822    below the maximum length. If any fields are too long, they will be truncated in place.
823    
824    =over 4
825    
826    =item relName
827    
828    Name of the relation for which the specified fields are destined.
829    
830    =item fieldList
831    
832    Reference to a list, in order, of the fields to be put into the relation.
833    
834    =item RETURN
835    
836    Returns the number of fields truncated.
837    
838    =back
839    
840    =cut
841    
842    sub VerifyFields {
843        # Get the parameters.
844        my ($self, $relName, $fieldList) = @_;
845        # Initialize the return value.
846        my $retVal = 0;
847        # Get the relation definition.
848        my $relData = $self->_FindRelation($relName);
849        # Get the list of field descriptors.
850        my $fieldTypes = $relData->{Fields};
851        my $fieldCount = scalar @{$fieldTypes};
852        # Loop through the two lists.
853        for (my $i = 0; $i < $fieldCount; $i++) {
854            # Get the type of the current field.
855            my $fieldType = $fieldTypes->[$i]->{type};
856            # If it's a character field, verify the length.
857            if ($fieldType =~ /string/) {
858                my $maxLen = $TypeTable{$fieldType}->{maxLen};
859                my $oldString = $fieldList->[$i];
860                if (length($oldString) > $maxLen) {
861                    # Here it's too big, so we truncate it.
862                    Trace("Truncating field $i in relation $relName to $maxLen characters from \"$oldString\".") if T(1);
863                    $fieldList->[$i] = substr $oldString, 0, $maxLen;
864                    $retVal++;
865                }
866            }
867        }
868        # Return the truncation count.
869        return $retVal;
870    }
871    
872    =head3 DigestFields
873    
874    C<< $erdb->DigestFields($relName, $fieldList); >>
875    
876    Digest the strings in the field list that correspond to data type C<hash-string> in the
877    specified relation.
878    
879    =over 4
880    
881    =item relName
882    
883    Name of the relation to which the fields belong.
884    
885    =item fieldList
886    
887    List of field contents to be loaded into the relation.
888    
889    =back
890    
891    =cut
892    #: Return Type ;
893    sub DigestFields {
894        # Get the parameters.
895        my ($self, $relName, $fieldList) = @_;
896        # Get the relation definition.
897        my $relData = $self->_FindRelation($relName);
898        # Get the list of field descriptors.
899        my $fieldTypes = $relData->{Fields};
900        my $fieldCount = scalar @{$fieldTypes};
901        # Loop through the two lists.
902        for (my $i = 0; $i < $fieldCount; $i++) {
903            # Get the type of the current field.
904            my $fieldType = $fieldTypes->[$i]->{type};
905            # If it's a hash string, digest it in place.
906            if ($fieldType eq 'hash-string') {
907                $fieldList->[$i] = $self->DigestKey($fieldList->[$i]);
908            }
909        }
910    }
911    
912    =head3 DigestKey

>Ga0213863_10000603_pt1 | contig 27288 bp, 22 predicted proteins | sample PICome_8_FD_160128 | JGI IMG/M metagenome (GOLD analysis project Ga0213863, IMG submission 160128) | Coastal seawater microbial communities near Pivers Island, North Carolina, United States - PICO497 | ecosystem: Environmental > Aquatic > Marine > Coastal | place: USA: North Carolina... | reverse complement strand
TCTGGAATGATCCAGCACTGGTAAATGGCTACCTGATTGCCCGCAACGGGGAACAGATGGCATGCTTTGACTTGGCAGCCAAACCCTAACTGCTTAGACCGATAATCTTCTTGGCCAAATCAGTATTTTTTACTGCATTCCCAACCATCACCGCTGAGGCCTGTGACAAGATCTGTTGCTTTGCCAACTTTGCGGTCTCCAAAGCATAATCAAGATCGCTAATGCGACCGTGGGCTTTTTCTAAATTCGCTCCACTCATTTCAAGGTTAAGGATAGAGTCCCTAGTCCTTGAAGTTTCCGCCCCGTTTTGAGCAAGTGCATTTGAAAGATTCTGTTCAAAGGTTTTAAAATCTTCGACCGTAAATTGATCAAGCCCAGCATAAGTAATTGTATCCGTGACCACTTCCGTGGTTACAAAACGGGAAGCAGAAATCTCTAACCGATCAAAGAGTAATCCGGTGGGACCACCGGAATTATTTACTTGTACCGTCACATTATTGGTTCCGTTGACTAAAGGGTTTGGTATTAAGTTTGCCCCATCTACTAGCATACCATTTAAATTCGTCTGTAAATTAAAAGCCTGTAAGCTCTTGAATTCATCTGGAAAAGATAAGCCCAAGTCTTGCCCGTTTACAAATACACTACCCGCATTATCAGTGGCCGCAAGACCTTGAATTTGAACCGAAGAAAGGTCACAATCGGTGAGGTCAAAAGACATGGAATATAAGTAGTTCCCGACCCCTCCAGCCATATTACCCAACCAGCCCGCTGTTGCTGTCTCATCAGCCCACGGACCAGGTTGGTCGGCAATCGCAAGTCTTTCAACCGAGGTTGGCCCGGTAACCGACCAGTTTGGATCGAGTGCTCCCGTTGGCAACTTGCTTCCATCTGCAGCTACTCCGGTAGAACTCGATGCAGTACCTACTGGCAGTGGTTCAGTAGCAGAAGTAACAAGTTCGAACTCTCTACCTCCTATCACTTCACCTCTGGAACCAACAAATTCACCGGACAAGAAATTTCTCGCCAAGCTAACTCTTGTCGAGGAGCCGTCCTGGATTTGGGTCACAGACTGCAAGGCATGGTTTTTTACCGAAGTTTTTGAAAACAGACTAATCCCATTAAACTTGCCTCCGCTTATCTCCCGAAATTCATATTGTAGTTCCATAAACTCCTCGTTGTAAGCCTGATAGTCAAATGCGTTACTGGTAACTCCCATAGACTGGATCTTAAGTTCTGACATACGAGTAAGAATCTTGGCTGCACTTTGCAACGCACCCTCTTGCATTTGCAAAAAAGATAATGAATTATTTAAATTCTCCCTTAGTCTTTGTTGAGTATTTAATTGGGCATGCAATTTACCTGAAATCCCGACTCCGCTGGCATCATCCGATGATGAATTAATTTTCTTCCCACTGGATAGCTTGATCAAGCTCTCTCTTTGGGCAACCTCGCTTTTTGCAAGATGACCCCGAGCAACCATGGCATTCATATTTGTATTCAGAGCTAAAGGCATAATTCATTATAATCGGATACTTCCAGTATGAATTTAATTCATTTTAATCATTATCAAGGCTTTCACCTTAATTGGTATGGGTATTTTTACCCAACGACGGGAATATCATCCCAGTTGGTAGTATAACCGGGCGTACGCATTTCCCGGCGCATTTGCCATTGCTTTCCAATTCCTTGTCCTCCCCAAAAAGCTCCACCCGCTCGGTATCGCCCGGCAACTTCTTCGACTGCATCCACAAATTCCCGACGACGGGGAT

913    
914    C<< my $digested = $erdb->DigestKey($keyValue); >>
915    
916    Return the digested value of a symbolic key. The digested value can then be plugged into a
917    key-based search into a table with key-type hash-string.
918    
919    Currently the digesting process is independent of the database structure, but that may not
920    always be the case, so this is an instance method instead of a static method.
921    
922    =over 4
923    
924    =item keyValue
925    
926    Key value to digest.
927    
928    =item RETURN
929    
930    Digested value of the key.
931    
932    =back
933    
934    =cut
935    
936    sub DigestKey {
937        # Get the parameters.
938        my ($self, $keyValue) = @_;
939        # Compute the digest.
940        my $retVal = md5_base64($keyValue);
941        # Return the result.
942        return $retVal;
943    }
944    
945  =head3 CreateIndex  =head3 CreateIndex
946    
947  C<< $database->CreateIndex($relationName); >>  C<< $erdb->CreateIndex($relationName); >>
948    
949  Create the indexes for a relation. If a table is being loaded from a large source file (as  Create the indexes for a relation. If a table is being loaded from a large source file (as
950  is the case in L</LoadTable>), it is best to create the indexes after the load. If that is  is the case in L</LoadTable>), it is sometimes best to create the indexes after the load.
951  the case, then L</CreateTable> should be called with the index flag set to FALSE, and this  If that is the case, then L</CreateTable> should be called with the index flag set to
952  method used after the load to create the indexes for the table.  FALSE, and this method used after the load to create the indexes for the table.
953    
954  =cut  =cut
955    
# Line 431  Line 965 
965          for my $indexName (keys %{$indexHash}) {          for my $indexName (keys %{$indexHash}) {
966                  my $indexData = $indexHash->{$indexName};                  my $indexData = $indexHash->{$indexName};
967                  # Get the index's field list.                  # Get the index's field list.
968                  my @fieldList = _FixNames(@{$indexData->{IndexFields}});          my @rawFields = @{$indexData->{IndexFields}};